HIV Rates In The US Are Dropping. Here’s Why.

Jun, 2023 - by CMI

The Centers for Disease Control and Prevention reported Tuesday a 12 percent drop in expected new HIV infections nationwide between 2017 and 2021 and a 34 percent drop in new infections among 13- to 24-year-olds, who make up the majority of new cases.

Massachusetts and the US have lower HIV rates, however race and ethnicity vary. Hispanic/Latino (36% and 27%) and Black/African-American (27%). Massachusetts HIV diagnoses have dropped since 2000. HIV cases declined 15.7% to 539 in 2019, according to a 2022 Massachusetts Department of Public Health study. Senator Julian Cyr said the Commonwealth's HIV prevention and treatment programs have progressed faster in 20 years. Since 2006, the state has enabled verbal HIV testing, required HIV drug coverage, and increased Medicaid eligibility for low-income HIV-positive people.

According to the state Department of Public Health, drug users—particularly homeless ones—cause one-third of HIV-related deaths. Drug injection caused 29% of 2020 HIV infections. Dr. Paul Sax, clinical chief of Brigham and Women's Hospital's infectious diseases department and Harvard Medical School professor, said, "It's alarming that there are sporadic clusters of cases, which shows how flimsy prevention efforts are in the drug-using population. "According to 2018-2020 DPH data, black and Hispanic Commonwealth residents were diagnosed with HIV eight and four times more often than whites.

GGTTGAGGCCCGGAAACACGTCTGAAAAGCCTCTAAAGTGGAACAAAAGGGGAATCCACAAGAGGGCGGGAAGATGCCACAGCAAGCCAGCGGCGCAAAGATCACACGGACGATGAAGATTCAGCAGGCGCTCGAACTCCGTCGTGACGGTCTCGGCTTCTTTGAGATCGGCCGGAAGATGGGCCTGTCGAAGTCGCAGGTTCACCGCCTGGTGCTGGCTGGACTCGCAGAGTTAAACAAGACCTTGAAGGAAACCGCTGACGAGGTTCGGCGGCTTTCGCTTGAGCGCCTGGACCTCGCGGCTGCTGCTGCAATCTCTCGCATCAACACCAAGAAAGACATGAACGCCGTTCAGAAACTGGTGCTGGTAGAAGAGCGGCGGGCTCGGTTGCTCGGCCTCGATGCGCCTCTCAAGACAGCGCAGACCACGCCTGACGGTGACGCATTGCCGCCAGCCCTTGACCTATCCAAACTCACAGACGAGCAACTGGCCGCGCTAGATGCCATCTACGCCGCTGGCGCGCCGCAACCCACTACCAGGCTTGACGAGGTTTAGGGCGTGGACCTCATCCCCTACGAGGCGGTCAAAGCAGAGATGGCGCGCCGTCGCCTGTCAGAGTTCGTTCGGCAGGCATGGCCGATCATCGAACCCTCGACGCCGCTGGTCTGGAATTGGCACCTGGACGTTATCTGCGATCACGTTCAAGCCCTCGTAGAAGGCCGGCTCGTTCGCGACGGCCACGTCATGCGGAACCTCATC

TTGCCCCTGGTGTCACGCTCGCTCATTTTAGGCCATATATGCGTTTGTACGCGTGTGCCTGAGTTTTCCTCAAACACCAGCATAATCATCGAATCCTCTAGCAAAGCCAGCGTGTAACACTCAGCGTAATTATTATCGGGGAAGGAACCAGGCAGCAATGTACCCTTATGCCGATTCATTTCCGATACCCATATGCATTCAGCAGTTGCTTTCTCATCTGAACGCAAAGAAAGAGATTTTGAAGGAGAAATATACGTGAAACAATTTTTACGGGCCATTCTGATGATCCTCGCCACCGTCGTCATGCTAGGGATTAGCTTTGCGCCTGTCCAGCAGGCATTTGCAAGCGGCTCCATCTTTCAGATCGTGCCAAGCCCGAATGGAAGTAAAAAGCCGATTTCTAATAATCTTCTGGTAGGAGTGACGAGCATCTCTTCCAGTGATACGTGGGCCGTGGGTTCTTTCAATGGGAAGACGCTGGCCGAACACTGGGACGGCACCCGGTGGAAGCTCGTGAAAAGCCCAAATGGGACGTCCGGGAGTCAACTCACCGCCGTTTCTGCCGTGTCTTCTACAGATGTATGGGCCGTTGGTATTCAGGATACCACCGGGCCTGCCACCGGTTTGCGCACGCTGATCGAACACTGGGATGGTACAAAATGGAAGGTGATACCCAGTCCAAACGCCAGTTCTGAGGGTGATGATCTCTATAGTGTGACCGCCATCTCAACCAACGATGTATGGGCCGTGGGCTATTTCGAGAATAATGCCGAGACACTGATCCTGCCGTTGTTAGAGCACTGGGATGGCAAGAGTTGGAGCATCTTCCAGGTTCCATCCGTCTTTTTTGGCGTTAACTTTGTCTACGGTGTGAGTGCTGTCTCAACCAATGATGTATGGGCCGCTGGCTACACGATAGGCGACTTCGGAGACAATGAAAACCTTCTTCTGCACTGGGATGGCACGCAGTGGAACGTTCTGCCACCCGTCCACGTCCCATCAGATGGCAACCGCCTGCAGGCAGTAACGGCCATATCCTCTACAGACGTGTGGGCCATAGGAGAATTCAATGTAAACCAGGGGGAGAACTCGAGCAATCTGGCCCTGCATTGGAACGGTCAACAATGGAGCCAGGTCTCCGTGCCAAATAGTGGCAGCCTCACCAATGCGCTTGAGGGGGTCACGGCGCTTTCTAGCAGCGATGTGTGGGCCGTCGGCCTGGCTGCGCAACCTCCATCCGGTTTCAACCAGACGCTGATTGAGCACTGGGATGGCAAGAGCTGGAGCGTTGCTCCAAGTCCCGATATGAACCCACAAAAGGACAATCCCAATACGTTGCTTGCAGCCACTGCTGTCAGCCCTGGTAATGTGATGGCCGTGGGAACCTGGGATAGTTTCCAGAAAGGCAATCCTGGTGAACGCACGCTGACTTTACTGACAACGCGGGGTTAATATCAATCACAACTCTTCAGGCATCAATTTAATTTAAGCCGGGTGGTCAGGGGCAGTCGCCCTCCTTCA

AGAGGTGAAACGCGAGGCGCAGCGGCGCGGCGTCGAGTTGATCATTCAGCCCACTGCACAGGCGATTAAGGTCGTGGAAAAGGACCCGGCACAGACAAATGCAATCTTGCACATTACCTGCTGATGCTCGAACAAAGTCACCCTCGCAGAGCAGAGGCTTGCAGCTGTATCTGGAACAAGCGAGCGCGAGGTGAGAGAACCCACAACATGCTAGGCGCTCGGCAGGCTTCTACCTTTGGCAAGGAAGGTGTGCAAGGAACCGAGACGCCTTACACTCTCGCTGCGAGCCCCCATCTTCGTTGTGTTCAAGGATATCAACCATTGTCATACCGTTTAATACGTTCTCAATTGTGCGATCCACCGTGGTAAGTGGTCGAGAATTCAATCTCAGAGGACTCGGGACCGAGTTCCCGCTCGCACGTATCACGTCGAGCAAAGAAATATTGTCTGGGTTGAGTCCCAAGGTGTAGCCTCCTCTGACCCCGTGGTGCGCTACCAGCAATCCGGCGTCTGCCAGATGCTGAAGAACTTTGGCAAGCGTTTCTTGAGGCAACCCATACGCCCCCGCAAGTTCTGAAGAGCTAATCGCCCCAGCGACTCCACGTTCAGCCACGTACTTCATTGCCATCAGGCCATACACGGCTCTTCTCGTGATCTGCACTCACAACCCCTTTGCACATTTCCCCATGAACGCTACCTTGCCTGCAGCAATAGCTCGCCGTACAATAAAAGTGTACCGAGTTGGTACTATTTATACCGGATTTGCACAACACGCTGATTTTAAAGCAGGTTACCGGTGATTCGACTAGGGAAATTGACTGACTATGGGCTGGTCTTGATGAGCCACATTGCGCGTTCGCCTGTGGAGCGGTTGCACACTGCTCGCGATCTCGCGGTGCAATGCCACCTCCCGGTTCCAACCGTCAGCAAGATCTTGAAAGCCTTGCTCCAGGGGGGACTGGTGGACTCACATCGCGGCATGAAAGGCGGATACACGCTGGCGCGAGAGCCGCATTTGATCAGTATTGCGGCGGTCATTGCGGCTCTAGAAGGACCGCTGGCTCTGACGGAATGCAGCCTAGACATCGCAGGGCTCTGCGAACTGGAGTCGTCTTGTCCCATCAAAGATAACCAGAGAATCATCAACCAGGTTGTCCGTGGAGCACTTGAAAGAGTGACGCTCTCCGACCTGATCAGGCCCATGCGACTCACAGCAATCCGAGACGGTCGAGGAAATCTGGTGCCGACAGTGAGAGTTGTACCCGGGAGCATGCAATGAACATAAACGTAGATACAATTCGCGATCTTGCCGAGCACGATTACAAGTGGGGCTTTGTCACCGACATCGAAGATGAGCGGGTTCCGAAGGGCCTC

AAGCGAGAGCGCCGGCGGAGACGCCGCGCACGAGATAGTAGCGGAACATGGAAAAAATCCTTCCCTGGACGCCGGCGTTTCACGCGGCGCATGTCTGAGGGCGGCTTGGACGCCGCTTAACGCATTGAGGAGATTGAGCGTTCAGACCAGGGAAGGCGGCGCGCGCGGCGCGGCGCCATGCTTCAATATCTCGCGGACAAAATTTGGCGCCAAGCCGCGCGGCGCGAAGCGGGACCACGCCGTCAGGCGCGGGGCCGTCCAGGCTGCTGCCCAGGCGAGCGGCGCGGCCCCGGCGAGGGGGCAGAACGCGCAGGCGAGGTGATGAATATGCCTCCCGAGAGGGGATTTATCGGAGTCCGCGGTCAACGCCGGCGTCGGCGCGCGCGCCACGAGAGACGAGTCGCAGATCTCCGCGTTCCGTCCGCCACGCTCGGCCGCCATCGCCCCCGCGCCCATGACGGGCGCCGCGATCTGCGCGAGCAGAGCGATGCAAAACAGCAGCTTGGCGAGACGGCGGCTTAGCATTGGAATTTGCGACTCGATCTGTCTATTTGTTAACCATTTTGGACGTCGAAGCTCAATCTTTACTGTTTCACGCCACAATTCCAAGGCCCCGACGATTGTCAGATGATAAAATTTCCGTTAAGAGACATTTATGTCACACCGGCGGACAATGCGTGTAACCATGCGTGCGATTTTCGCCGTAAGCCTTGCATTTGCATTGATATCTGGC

Gary Daffin, executive director of the Roxbury Multicultural AIDS Coalition, says stigmatized young men of color who have sex with men have higher HIV infection rates.  Sax said that addressing racial and socioeconomic gaps required regular visits to questionable doctors because PrEP requires a prescription. Emergency departments and uninsured patients are at higher risk for STIs, so these drugs should not be given there. Caucasian men use PrEP more than men of color, who need it most, according to CDC data. In 2021, 25% of qualifying Black and Hispanic men was expected to utilize PrEP, compared to 75% of White men. Mayer believes these distinctions make ethnic communities' healthcare access difficult. Community care providers need support to overcome these inclinations and create more equal systems.